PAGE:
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Endlessly playable, always evolving, and incredibly fun; easily one of the best team shooters ever released.

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There’s a trend amongst gamers these days that it’s cool to disparage certain games just because they’re popular. Notwithstanding that nothing about video games is ‘cool,” the fact is that those tend to be the best games and it’s typically worth your time to play anything that someone seems proud about not playing. Halo, for instance, has earned the acclaim it receives; Call of Duty games tend to be well-polished spectacle machines; Final Fantasy VII revitalized the Japanese RPG in the west and led directly to the era of localization and global gaming that we have today. There are people online who’d tell you that all three of those are overrated garbage and not worth your time. Those people are fools.

Naturally, as one of the most popular games ever created, Blizzard’s World of Warcraft is subject to this kind of treatment as well. Yes, there are folks who would have you believe that their taste is superior to every one of the millions who have gotten into WoW. This is nonsense, of course, and this sort of negativity does more harm to gaming as a hobby than any anti-consumer publisher, pretentious indie developer or money-grubbing crowdfunding campaign.

Where am I going with this? Well, I’m tying it into Overwatch, Blizzard’s first new IP in a generation. Bitter, angry nerds are getting upset about this one (of course), proudly announcing they aren’t going to buy it. Such rebels! Everyone else is playing it. The larger part of the video game community is talking about it. You can’t make an argument based on one piece of evidence, but I think this is a pretty strong suggestion that if bitter, angry nerds don’t like something then it’s probably worth a look.

Overwatch hasn’t changed much from the beta we talked about a few weeks ago. If you aren’t familiar with the title, basically this is something akin to Valve’s Team Fortress 2. You choose from one of 21 different Heroes, each with their own weapons, skills and game-changing Ultimate ability; you’ve got Reaper, your close-range shotgunner who focuses on closing the gap and dealing pain; you’ve got Tracer, your speedy harrier who makes life difficult for the enemy team while using her evasive abilities to escape danger; you’ve got tanks, you’ve got healers, you’ve got a pretty sizable selection of characters each of whom demands a unique playstyle and their own form of expertise.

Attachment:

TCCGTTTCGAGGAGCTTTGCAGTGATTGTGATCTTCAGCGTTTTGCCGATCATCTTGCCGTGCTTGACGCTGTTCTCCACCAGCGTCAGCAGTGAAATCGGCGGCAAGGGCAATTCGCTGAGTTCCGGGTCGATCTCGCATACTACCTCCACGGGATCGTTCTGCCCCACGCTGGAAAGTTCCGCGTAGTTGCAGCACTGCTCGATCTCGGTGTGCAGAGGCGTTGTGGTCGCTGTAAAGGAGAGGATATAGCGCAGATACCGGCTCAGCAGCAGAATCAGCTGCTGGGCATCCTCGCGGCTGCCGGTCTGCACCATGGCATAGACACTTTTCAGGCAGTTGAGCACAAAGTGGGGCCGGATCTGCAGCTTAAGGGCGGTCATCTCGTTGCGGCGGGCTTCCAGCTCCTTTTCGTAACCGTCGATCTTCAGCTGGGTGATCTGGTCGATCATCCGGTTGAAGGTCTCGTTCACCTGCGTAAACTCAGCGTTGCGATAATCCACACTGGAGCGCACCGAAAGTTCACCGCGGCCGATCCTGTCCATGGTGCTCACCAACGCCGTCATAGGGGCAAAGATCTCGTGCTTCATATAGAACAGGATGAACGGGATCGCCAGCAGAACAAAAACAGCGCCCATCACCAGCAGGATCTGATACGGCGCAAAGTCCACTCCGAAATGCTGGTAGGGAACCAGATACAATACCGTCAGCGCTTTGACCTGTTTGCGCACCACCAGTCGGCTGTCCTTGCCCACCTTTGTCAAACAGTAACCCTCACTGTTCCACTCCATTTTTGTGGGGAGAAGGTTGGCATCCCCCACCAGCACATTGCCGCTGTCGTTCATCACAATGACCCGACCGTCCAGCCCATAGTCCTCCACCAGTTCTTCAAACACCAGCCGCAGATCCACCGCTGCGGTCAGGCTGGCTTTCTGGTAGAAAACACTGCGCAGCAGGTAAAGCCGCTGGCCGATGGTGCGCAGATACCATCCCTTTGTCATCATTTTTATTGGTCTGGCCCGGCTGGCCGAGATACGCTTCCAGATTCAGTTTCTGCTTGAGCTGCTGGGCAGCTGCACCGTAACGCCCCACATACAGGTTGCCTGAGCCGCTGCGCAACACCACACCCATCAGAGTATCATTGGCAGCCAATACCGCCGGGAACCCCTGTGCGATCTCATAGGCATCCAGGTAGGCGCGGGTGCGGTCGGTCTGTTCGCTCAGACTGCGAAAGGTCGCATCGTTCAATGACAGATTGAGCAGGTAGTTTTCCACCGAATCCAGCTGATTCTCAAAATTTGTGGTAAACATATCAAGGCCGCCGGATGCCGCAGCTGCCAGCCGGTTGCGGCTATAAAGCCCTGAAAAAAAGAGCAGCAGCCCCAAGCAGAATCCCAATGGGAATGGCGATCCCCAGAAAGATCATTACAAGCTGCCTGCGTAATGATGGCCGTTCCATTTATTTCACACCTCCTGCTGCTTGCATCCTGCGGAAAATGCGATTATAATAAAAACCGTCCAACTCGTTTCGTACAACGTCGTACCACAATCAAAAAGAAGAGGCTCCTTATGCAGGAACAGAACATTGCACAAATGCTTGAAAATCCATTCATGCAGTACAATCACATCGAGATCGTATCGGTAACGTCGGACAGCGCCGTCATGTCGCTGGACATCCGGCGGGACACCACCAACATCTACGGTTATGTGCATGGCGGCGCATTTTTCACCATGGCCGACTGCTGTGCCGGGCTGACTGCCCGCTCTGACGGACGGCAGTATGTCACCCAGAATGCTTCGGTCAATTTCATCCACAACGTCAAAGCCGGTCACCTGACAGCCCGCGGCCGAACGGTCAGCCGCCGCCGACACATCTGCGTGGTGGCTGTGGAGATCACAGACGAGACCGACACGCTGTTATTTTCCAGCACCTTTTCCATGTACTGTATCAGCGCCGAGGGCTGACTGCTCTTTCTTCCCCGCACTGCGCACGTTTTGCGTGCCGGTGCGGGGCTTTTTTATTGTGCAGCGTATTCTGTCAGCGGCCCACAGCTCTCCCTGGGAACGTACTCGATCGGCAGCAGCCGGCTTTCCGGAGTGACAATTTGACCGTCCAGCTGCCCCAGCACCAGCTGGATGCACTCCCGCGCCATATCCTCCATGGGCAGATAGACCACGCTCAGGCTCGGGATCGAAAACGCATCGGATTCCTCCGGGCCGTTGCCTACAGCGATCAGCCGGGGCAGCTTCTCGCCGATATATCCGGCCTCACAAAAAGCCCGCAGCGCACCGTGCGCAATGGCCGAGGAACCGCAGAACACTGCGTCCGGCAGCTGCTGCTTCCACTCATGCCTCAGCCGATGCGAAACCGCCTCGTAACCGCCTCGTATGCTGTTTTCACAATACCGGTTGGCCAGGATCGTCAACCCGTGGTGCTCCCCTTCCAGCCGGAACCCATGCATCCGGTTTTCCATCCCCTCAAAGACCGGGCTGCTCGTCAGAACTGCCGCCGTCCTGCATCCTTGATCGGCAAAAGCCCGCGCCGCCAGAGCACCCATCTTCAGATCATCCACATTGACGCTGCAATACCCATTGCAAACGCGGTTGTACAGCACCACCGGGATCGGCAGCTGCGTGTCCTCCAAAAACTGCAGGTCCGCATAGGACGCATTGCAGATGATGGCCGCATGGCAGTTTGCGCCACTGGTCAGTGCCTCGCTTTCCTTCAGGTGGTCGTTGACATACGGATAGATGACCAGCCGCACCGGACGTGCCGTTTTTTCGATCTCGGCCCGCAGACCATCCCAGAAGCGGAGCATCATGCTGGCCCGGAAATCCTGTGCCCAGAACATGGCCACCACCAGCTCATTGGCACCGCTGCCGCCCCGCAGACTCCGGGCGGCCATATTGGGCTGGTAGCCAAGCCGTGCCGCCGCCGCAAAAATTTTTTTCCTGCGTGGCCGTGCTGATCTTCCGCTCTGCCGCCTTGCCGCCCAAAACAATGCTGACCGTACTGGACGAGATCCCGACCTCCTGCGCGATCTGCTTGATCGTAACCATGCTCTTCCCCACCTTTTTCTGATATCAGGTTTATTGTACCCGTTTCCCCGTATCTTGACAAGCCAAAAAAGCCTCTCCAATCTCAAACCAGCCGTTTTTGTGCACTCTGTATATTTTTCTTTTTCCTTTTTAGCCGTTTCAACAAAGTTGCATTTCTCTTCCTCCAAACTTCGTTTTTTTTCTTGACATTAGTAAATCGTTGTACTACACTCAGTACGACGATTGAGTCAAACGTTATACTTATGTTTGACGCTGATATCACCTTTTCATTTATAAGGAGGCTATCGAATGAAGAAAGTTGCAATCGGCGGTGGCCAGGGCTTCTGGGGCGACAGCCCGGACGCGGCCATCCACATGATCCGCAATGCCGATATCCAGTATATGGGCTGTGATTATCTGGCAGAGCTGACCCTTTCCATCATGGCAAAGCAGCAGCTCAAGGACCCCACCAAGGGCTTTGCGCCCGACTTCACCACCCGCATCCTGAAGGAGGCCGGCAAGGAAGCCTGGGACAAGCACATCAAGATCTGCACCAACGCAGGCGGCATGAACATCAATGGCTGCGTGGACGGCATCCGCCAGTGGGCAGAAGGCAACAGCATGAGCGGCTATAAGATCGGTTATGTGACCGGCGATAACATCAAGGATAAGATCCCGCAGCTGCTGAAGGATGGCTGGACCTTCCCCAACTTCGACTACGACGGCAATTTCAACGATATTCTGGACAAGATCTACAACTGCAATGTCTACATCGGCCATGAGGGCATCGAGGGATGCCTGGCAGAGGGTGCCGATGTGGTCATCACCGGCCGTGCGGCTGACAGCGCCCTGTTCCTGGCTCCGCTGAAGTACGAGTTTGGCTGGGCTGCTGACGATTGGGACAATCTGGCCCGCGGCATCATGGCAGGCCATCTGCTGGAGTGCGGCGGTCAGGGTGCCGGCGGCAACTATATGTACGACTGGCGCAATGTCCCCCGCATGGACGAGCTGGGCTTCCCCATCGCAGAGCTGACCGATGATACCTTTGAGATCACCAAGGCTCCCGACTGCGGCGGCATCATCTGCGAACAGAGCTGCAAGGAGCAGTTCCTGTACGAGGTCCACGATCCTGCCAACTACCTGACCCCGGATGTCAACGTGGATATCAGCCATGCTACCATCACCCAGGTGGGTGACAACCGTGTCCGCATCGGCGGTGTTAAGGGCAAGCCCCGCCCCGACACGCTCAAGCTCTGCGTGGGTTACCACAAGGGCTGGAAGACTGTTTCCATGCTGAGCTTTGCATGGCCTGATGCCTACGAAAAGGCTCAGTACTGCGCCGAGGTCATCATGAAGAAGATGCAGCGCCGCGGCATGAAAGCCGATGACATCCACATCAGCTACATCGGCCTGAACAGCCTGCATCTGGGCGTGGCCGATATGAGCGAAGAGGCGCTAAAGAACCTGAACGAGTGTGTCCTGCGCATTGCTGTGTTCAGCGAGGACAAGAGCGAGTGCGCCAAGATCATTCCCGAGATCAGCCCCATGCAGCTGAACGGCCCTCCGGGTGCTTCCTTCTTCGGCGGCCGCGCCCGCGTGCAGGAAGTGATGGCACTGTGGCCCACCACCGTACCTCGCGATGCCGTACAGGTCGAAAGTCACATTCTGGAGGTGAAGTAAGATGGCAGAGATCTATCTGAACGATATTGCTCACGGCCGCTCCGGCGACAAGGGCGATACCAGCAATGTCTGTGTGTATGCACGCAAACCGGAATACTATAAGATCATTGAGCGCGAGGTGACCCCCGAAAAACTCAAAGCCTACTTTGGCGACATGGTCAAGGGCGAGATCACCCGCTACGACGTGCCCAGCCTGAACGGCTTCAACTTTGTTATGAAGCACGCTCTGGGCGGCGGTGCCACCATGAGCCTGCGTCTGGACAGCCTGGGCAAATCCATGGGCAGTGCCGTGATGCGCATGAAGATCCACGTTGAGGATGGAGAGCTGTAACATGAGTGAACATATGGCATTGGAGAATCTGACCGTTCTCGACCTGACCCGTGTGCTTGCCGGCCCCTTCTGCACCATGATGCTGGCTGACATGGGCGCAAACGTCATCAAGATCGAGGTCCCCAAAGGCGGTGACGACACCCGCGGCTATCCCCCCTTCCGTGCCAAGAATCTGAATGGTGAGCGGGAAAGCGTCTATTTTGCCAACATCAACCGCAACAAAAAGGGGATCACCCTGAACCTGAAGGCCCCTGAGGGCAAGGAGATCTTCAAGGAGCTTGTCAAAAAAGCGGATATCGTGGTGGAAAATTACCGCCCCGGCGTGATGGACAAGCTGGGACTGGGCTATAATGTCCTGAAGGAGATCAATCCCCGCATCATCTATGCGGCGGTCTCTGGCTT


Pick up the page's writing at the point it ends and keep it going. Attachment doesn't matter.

You can swap between Heroes at nearly any point during a match, and learning when to do so in order to suit the current situation on the battlefield is key to victory. You can also customize your Heroes with sprays, voice clips and skins, which are doled out by the game regularly and can also be purchased via microtransactions if you feel the need.

At first glance this isn’t an especially complex game. Overwatch essentially has two game modes: you’re either capturing a point or you’re guiding something to a point. Both of these are reliant on your presence on the point; capturing doesn’t happen unless you’re there and the payload you’re guiding doesn’t move unless it has people standing on it or nearby. This creates natural choke points and areas of conflict, since both teams want essentially the same thing: stand on the thing you’re supposed to stand on while making sure the other team isn’t standing on it. Throw in some solid map design and snappy control and you’ve got the foundation of a great team shooter.

Perhaps the most fascinating aspect of Overwatch so far has been the development of tactics between members of my team, as well as the gradual improvement of other teams as we’ve played more often. In most shooters your success is defined largely, if not entirely, by personal skill, and you improve primarily in the areas of situational awareness, map knowledge and accuracy. Those are all vital to success in Overwatch as well, but the team focus of the game means that I’ve seen small unit tactics organically develop as people keep playing.

Early on you’ve got your usual set of newbies trying to play this like a deathmatch game. You’ll see teams with multiple snipers or shotgunners, too clueless to realize that KDR isn’t going to win them anything. The progression from there starts with adopting human-wave tactics; sending an entire team at a point in order to flood and overwhelm it. That might work for awhile, but proper team composition and defenses will break this plan down and result in shut-outs. Flanking typically comes up next, since if an enemy’s got a solid frontal defense you’ll want to attack from the sides, right? Opposing teams will, naturally, learn to watch their sides and back a little more to counter this.